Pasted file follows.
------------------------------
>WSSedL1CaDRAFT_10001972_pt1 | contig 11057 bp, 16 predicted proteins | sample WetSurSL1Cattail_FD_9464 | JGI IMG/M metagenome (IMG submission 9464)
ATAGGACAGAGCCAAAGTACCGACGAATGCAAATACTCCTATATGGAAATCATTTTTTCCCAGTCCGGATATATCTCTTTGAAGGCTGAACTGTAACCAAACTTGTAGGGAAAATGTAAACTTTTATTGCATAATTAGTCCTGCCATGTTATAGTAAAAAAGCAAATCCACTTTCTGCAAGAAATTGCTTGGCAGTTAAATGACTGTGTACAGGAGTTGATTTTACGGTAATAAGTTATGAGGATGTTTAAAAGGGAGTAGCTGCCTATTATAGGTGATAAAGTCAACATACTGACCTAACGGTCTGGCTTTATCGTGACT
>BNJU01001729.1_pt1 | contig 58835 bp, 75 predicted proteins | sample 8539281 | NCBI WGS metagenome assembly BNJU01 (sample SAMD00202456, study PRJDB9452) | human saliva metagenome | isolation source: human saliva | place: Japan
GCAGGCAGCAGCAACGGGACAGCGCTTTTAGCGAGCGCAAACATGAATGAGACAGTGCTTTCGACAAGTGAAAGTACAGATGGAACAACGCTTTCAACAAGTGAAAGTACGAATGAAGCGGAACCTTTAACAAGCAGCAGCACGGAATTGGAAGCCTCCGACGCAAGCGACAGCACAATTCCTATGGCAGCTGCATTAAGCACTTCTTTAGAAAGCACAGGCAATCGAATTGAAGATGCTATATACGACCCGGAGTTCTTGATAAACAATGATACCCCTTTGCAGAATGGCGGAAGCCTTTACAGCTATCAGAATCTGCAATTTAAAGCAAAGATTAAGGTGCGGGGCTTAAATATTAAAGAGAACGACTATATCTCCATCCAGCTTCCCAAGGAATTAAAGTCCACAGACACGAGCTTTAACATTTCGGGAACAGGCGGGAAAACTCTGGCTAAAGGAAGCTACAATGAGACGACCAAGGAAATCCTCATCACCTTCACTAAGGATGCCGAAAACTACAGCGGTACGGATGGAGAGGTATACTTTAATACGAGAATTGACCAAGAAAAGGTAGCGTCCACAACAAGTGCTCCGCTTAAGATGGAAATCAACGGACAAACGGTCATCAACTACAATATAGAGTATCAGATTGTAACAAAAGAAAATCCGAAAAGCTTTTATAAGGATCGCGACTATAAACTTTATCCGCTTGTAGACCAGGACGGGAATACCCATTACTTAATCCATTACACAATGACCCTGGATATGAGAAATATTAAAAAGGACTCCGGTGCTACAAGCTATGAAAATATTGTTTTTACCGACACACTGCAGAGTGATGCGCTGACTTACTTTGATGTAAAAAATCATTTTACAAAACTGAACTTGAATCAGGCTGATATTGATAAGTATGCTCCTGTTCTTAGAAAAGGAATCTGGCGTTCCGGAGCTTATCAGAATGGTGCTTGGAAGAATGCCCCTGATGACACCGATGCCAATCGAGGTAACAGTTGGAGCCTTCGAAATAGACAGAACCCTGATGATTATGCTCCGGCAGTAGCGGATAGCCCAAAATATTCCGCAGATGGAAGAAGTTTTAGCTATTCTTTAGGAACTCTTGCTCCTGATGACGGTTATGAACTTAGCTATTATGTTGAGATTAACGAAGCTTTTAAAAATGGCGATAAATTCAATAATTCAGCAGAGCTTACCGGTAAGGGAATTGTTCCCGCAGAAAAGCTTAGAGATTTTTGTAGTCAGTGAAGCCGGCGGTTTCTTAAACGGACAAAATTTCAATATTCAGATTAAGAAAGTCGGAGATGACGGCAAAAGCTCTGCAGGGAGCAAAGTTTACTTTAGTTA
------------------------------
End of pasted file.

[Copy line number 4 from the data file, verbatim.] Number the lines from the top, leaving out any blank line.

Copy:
GCAGGCAGCAGCAACGGGACAGCGCTTTTAGCGAGCGCAAACATGAATGAGACAGTGCTTTCGACAAGTGAAAGTACAGATGGAACAACGCTTTCAACAAGTGAAAGTACGAATGAAGCGGAACCTTTAACAAGCAGCAGCACGGAATTGGAAGCCTCCGACGCAAGCGACAGCACAATTCCTATGGCAGCTGCATTAAGCACTTCTTTAGAAAGCACAGGCAATCGAATTGAAGATGCTATATACGACCCGGAGTTCTTGATAAACAATGATACCCCTTTGCAGAATGGCGGAAGCCTTTACAGCTATCAGAATCTGCAATTTAAAGCAAAGATTAAGGTGCGGGGCTTAAATATTAAAGAGAACGACTATATCTCCATCCAGCTTCCCAAGGAATTAAAGTCCACAGACACGAGCTTTAACATTTCGGGAACAGGCGGGAAAACTCTGGCTAAAGGAAGCTACAATGAGACGACCAAGGAAATCCTCATCACCTTCACTAAGGATGCCGAAAACTACAGCGGTACGGATGGAGAGGTATACTTTAATACGAGAATTGACCAAGAAAAGGTAGCGTCCACAACAAGTGCTCCGCTTAAGATGGAAATCAACGGACAAACGGTCATCAACTACAATATAGAGTATCAGATTGTAACAAAAGAAAATCCGAAAAGCTTTTATAAGGATCGCGACTATAAACTTTATCCGCTTGTAGACCAGGACGGGAATACCCATTACTTAATCCATTACACAATGACCCTGGATATGAGAAATATTAAAAAGGACTCCGGTGCTACAAGCTATGAAAATATTGTTTTTACCGACACACTGCAGAGTGATGCGCTGACTTACTTTGATGTAAAAAATCATTTTACAAAACTGAACTTGAATCAGGCTGATATTGATAAGTATGCTCCTGTTCTTAGAAAAGGAATCTGGCGTTCCGGAGCTTATCAGAATGGTGCTTGGAAGAATGCCCCTGATGACACCGATGCCAATCGAGGTAACAGTTGGAGCCTTCGAAATAGACAGAACCCTGATGATTATGCTCCGGCAGTAGCGGATAGCCCAAAATATTCCGCAGATGGAAGAAGTTTTAGCTATTCTTTAGGAACTCTTGCTCCTGATGACGGTTATGAACTTAGCTATTATGTTGAGATTAACGAAGCTTTTAAAAATGGCGATAAATTCAATAATTCAGCAGAGCTTACCGGTAAGGGAATTGTTCCCGCAGAAAAGCTTAGAGATTTTTGTAGTCAGTGAAGCCGGCGGTTTCTTAAACGGACAAAATTTCAATATTCAGATTAAGAAAGTCGGAGATGACGGCAAAAGCTCTGCAGGGAGCAAAGTTTACTTTAGTTA